Britain is unusual among the combatant nations in that it still relies on volunteers to make up the numbers in its armed forces. Other countries conscripted men into their armies even in peacetime, but pressing men into military service seemed like an affront to the liberties of the British. This meant that Britain went into the war with a tiny army compared to those of its allies and enemies. Because of the terrible blood-letting since the start of the conflict, very few of the British soldiers who started the war are left in a fit shape to keep fighting it.
When the war started, the British authorities looked for volunteers to join the army and build it up in size. This appeal for new recruits has been very successful, with many young men joining up to do their bit for King and country. The army is now much larger than it was in August 1914, though its quality has gone down as the remaining professional troops have been diluted by the volunteers. Nevertheless, the authorities know that a continuous stream of recruits is necessary to keep the army up to strength. Although men are still volunteering in large numbers, the day may come when potential recruits decide that they would rather not expose themselves to the guns of the enemy.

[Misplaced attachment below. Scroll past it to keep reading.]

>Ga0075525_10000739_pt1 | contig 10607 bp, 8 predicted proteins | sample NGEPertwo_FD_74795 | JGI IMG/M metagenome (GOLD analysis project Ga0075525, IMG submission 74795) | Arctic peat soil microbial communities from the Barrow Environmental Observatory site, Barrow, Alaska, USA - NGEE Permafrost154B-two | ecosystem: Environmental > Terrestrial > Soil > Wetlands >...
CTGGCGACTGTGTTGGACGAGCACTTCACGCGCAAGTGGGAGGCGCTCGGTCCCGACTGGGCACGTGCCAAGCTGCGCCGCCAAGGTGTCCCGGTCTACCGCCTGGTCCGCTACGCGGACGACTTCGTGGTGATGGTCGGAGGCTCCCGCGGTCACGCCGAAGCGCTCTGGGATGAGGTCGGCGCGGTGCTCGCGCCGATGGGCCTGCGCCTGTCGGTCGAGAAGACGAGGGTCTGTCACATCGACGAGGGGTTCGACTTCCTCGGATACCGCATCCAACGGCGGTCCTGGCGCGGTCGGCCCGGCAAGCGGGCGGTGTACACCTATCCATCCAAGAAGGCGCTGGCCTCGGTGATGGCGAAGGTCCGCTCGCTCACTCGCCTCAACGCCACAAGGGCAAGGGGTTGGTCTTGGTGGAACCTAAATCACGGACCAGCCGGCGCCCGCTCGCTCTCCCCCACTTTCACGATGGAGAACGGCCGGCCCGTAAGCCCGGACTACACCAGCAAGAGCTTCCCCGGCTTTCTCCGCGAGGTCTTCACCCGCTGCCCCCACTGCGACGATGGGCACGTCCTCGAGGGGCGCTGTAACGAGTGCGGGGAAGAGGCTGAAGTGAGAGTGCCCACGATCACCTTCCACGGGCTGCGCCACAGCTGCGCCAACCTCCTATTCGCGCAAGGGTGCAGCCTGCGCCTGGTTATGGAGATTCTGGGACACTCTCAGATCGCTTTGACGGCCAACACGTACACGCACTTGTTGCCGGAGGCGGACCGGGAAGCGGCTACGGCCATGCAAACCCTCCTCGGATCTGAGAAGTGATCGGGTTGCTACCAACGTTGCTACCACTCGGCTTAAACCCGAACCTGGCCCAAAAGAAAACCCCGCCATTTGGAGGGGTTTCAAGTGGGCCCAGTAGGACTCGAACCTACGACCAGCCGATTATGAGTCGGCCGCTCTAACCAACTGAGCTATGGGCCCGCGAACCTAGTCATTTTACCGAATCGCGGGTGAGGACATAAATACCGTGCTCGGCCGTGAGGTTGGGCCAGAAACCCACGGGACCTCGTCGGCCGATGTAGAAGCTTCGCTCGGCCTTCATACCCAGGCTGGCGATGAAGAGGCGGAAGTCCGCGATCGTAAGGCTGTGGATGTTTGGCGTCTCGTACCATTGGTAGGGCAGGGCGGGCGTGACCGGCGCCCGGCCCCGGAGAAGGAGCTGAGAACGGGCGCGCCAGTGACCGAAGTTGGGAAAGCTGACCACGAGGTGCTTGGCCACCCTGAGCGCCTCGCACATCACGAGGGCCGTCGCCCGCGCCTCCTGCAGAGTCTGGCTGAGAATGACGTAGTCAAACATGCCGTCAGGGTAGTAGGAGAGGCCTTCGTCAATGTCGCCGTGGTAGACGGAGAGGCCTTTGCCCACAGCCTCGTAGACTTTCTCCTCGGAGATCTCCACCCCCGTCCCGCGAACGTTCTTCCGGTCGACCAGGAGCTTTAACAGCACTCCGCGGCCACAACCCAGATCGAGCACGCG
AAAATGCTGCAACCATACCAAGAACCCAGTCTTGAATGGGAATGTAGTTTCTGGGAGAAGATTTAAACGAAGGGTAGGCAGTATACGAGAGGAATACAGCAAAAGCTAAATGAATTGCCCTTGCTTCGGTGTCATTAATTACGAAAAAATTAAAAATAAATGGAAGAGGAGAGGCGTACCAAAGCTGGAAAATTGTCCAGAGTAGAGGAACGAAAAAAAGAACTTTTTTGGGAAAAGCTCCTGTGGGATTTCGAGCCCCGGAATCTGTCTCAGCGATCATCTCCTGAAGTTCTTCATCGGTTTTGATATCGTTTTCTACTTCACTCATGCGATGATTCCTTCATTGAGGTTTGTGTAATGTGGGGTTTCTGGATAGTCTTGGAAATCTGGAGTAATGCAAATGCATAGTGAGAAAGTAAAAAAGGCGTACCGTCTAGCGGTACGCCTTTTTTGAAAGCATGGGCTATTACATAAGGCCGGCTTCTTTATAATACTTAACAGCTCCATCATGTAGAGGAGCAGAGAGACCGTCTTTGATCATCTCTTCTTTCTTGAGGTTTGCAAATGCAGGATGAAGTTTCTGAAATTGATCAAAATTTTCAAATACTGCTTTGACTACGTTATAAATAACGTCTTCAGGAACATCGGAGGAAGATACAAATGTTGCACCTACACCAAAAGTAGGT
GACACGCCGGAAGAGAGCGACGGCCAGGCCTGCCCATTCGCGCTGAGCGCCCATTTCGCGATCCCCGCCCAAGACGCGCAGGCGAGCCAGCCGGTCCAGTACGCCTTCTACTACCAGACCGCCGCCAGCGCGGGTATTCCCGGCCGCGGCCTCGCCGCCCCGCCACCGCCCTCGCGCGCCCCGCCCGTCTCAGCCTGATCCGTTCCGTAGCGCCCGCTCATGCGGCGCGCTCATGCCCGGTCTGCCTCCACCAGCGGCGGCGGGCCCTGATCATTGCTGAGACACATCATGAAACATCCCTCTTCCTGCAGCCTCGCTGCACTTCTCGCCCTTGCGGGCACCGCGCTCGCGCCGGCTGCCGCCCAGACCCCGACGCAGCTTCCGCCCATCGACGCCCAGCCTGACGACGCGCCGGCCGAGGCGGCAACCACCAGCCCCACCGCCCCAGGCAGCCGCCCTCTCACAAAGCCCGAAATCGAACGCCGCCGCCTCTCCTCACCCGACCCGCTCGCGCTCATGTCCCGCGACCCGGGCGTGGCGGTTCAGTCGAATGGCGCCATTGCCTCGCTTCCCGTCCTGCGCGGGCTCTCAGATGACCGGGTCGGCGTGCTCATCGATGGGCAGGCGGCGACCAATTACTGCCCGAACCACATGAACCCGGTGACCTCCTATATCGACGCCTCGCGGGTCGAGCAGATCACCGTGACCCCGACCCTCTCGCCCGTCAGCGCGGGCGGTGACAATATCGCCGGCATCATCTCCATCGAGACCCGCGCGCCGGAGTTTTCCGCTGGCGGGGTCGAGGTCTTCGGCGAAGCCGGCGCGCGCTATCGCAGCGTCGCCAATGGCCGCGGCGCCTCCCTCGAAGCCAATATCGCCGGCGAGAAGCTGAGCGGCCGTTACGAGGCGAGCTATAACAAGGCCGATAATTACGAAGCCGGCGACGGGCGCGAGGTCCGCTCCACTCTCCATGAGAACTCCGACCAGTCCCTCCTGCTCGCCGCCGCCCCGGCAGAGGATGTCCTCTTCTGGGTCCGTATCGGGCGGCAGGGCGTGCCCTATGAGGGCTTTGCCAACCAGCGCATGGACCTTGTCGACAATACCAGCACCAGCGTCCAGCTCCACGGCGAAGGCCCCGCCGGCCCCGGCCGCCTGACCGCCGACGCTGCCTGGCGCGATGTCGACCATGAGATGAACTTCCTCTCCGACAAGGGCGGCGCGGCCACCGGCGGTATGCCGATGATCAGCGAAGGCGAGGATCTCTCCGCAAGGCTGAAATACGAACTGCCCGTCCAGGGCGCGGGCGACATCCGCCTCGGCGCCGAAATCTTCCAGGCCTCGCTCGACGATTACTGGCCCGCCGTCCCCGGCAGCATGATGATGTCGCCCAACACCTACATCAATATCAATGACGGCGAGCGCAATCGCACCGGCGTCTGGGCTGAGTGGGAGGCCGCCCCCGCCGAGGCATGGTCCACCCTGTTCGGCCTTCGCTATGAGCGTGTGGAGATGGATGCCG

And so steps are made towards introducing conscription. Today the National Registration Act becomes law. This does not provide for conscription but it lays the ground for it, by requiring men and women to register with the authorities. Once registered with the state bureaucracy it will be that bit easier for men to be forcibly inducted into the armed forces.
Lord Kitchener recruitment poster (Wikipedia)
Registration form (The Derby Scheme)